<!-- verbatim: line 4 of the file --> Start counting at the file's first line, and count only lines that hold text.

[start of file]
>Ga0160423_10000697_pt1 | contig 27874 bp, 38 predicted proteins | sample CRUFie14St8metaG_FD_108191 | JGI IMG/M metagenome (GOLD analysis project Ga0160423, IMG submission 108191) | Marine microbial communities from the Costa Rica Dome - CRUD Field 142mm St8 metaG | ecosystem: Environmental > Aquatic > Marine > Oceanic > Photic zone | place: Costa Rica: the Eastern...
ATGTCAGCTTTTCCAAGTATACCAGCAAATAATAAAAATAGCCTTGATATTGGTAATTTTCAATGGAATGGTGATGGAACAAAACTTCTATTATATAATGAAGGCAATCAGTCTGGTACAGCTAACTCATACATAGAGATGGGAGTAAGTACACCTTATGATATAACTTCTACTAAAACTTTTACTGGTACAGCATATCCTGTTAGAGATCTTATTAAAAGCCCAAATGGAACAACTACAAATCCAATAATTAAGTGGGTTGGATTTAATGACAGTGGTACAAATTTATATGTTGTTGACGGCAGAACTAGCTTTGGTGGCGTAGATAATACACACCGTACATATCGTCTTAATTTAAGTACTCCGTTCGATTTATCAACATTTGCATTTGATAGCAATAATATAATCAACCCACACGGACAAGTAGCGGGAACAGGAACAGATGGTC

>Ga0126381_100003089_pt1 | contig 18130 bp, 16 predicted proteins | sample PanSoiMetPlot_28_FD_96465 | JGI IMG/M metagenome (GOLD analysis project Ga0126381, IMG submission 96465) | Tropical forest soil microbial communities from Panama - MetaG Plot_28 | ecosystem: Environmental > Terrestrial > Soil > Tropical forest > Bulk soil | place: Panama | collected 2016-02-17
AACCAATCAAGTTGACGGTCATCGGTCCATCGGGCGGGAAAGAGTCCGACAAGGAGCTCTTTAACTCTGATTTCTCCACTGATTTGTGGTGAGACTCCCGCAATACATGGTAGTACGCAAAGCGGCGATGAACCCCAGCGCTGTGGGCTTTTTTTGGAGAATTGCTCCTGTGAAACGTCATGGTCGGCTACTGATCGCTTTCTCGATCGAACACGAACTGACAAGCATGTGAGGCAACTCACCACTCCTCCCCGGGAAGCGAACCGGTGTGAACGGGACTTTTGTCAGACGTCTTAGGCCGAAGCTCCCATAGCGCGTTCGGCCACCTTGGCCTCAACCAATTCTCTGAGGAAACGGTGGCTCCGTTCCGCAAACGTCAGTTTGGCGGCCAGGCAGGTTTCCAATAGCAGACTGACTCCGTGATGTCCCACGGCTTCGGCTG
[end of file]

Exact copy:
AACCAATCAAGTTGACGGTCATCGGTCCATCGGGCGGGAAAGAGTCCGACAAGGAGCTCTTTAACTCTGATTTCTCCACTGATTTGTGGTGAGACTCCCGCAATACATGGTAGTACGCAAAGCGGCGATGAACCCCAGCGCTGTGGGCTTTTTTTGGAGAATTGCTCCTGTGAAACGTCATGGTCGGCTACTGATCGCTTTCTCGATCGAACACGAACTGACAAGCATGTGAGGCAACTCACCACTCCTCCCCGGGAAGCGAACCGGTGTGAACGGGACTTTTGTCAGACGTCTTAGGCCGAAGCTCCCATAGCGCGTTCGGCCACCTTGGCCTCAACCAATTCTCTGAGGAAACGGTGGCTCCGTTCCGCAAACGTCAGTTTGGCGGCCAGGCAGGTTTCCAATAGCAGACTGACTCCGTGATGTCCCACGGCTTCGGCTG